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Thread: build-out analysis

  1. #1
    Cyburbian
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    build-out analysis

    All- I'm in the process of putting together a build-out analysis for part of our county... as I've never really done one before, i'm trying to collect good examples from around the county to compare methodologies.

    I've done plenty of googling and gotten good results, but was hoping that i might get links (preferably- if not online, then the name of the county planning office would suffice) to counties out there that folks from the forum are familiar with and who have good examples of this- especially regarding how analysts have dealt with different constraints such as roads and streams.

    Appreciate any help!

  2. #2
    Cyburbian SGB's avatar
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    Check out the Build Out Analysis Tool developed by the Addison County (Vermont) Regional Planning Commission.

    I believe that the Lamoille County (Vermont) Planning Commission has also recently done some build out analysis.
    All these years the people said he’s actin’ like a kid.
    He did not know he could not fly, so he did.
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  3. #3
    Cyburbian Budgie's avatar
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    I've worked on at least three build-out scenarios, which should be available on-line. Check the following FTP sites:

    http://www.ourplanningworks.com/clie...s/jacksonville
    http://www.ourplanningworks.com/clie...carroll_county
    http://www.ourplanningworks.com/clie...nts/wilmington

  4. #4
    Cyburbian Budgie's avatar
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    Assumptions

    You'll need to tailor your assumptions around local conditions, but here are the assumptions we used for Wilmington, NC.

    *Land will be developed to it's full potential under existing zoning codes;
    *No annexation will occur prior to 2020;
    *No significant changes will occur to the City-County Comprehensive Plan or Unified Development Ordinance that would affect significantly land use intensity and density;
    *No significant changes in technology will modify the impacts of development;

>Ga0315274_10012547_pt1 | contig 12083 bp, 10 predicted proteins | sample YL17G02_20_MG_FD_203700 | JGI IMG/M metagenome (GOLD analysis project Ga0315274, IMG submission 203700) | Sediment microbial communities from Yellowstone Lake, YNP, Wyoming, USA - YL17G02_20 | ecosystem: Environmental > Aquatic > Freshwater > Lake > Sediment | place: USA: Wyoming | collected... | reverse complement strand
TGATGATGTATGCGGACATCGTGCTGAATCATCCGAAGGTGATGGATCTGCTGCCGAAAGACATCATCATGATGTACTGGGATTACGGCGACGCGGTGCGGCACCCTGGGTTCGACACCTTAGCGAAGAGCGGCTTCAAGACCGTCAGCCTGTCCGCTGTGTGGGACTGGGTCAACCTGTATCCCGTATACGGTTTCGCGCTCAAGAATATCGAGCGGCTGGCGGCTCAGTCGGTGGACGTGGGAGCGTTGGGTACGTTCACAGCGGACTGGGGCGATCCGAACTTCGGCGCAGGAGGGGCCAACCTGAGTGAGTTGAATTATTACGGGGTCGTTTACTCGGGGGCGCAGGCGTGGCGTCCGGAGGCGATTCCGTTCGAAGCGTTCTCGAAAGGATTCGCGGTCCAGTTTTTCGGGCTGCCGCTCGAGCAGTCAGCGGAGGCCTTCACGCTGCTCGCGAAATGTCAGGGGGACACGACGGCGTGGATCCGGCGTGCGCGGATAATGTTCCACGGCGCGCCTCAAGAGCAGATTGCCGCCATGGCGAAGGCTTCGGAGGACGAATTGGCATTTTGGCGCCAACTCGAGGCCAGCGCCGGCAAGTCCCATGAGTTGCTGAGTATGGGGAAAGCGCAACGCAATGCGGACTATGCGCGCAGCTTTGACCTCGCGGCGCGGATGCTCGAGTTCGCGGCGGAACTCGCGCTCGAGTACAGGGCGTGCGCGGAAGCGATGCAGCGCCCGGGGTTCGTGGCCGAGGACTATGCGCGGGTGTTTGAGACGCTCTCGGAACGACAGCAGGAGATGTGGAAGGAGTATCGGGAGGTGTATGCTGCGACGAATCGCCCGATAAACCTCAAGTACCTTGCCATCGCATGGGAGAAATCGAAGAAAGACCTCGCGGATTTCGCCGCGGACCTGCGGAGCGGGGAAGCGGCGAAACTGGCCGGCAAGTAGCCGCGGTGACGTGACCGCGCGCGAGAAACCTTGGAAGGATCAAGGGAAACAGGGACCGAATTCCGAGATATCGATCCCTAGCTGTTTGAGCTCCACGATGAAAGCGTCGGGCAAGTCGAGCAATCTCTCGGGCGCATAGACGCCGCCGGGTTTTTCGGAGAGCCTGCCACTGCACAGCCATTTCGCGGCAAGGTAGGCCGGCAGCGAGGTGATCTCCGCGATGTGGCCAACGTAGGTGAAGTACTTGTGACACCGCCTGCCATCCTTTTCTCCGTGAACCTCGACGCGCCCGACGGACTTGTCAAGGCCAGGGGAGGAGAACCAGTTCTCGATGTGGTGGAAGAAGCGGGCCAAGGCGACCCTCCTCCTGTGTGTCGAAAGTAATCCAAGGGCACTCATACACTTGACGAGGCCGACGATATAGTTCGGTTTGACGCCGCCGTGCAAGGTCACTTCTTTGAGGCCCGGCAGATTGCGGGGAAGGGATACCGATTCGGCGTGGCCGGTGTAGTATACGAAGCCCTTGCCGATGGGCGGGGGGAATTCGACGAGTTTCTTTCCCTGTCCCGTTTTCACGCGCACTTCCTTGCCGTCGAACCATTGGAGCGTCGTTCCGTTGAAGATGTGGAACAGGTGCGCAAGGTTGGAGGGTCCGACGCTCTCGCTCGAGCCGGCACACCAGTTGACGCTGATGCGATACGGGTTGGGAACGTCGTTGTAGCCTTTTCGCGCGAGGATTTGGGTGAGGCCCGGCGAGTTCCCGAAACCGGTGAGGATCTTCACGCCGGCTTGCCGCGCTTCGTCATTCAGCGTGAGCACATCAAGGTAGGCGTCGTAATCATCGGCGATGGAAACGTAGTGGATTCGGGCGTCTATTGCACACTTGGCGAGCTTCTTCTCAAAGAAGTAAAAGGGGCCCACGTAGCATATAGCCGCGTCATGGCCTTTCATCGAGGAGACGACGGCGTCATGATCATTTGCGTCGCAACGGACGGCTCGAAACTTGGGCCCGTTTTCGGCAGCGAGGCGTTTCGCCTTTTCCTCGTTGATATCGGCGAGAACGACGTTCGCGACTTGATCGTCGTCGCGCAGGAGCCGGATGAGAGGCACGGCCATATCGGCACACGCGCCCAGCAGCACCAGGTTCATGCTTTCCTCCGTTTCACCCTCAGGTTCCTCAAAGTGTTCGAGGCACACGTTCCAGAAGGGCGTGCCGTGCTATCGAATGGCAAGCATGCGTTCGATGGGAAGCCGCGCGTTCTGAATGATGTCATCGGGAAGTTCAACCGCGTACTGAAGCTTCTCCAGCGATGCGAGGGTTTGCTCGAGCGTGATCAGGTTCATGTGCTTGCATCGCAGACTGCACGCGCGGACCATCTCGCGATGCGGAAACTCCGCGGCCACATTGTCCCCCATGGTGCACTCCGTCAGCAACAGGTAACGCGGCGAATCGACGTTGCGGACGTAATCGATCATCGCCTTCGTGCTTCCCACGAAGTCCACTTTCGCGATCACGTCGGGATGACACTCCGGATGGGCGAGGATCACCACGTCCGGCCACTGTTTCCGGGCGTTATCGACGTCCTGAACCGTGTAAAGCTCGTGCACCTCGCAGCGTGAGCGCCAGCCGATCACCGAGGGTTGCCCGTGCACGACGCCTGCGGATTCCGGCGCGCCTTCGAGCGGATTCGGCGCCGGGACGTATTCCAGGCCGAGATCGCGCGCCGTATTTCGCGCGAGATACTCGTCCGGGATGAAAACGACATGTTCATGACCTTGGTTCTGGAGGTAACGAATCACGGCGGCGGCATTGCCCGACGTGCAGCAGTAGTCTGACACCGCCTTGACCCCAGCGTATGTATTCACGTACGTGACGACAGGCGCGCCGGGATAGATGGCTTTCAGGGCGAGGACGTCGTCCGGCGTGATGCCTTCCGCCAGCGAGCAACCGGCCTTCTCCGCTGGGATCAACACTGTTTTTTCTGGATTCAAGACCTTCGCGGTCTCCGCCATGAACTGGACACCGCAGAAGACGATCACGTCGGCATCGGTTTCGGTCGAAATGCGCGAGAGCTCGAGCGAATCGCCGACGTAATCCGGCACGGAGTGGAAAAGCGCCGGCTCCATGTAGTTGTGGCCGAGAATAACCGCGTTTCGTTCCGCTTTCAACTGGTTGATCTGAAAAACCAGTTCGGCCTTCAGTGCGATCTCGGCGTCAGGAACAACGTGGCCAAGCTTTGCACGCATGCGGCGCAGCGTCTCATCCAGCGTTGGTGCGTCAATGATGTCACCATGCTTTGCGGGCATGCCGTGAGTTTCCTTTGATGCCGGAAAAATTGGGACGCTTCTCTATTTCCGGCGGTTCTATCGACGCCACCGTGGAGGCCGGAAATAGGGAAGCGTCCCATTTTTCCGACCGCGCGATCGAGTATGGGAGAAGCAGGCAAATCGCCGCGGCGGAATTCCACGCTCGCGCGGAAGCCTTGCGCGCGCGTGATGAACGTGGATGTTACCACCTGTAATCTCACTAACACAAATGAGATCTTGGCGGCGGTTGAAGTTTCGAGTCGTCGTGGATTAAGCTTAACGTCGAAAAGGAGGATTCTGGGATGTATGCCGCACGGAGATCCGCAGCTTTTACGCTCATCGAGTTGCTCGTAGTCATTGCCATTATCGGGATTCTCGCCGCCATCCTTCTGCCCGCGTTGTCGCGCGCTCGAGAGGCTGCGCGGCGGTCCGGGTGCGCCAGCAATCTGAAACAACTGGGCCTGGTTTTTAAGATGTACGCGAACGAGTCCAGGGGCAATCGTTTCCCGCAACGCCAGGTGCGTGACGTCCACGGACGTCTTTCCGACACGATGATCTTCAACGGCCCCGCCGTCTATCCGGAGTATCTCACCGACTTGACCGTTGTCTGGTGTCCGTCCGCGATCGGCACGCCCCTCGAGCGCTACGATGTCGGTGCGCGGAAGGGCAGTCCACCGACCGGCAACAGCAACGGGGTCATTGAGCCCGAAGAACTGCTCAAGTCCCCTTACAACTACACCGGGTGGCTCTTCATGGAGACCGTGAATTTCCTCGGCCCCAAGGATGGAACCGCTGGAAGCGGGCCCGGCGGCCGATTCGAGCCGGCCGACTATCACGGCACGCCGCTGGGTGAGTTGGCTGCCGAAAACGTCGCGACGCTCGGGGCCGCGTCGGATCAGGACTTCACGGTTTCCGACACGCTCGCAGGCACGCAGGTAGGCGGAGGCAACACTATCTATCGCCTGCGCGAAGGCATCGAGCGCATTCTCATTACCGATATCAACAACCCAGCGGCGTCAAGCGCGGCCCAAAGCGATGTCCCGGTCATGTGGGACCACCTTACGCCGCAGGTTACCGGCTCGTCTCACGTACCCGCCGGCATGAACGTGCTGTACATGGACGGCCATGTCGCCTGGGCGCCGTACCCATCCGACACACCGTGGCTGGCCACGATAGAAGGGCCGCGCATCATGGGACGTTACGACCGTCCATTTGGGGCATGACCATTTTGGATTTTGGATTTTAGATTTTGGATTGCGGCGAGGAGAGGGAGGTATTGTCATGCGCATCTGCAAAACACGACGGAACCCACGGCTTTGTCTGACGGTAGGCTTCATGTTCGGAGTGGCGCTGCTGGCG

*Existing patterns of demand for public infrastructure will remain constant;
    *15 percent (15%) of developable land will be dedicated as public right-of-way; and
    *Platted parcels have existing right-of-way for access.

    Using the GIS based parcel database we isolated vacant buildable land by:

    * Isolating parcels located within the City limits; then
    * Select parcels with an existing land use of agriculture, or which are unused or undeveloped; then
    * Remove parcels that are owned by non-profit organizations and governmental entities; then
    * Remove parcels that are too small for development; finally
    * Subtract land area from parcels that have environmental (floodplain, wetlands, steep slopes) and legal (conservation easements) constraints to development.

    We also looked at the development potential of underutilized parcels, which are defined as:

    * Parcels where onsite improvements are less than 50% of the land value** and the use is a nonconforming single-family residentail use in a commercial or industrial zoned site; or
    * Parcels where site improvements are less than 50% of the land value, and the site is used for single-family residential purposes and is over 5 acres in size.

    ** The 50% value came from Dr. John Kortecamp, Calculating Developable Residential Land Supply, AMERICAN PLANNING ASSOCIATION, PAS Memo. November 2001, at Pg. 2.

  5. #5
    Cyburbian
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    Wow- thanks a lot for the info... I really appreciate the detail, Budgie.

  6. #6
    Cyburbian Budgie's avatar
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    Quote Originally posted by vaughan
    Wow- thanks a lot for the info... I really appreciate the detail, Budgie.
    Drop me a PM and I can get you some more examples. A decent GIS is the key to making Build-out analysis or Growth Scenario Analysis work.

  7. #7
    Cyburbian H's avatar
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    You might want to contact Pinellas County Florida (St. Pete). They claim to of reached full build-out and it has caused them some trouble from what I understand.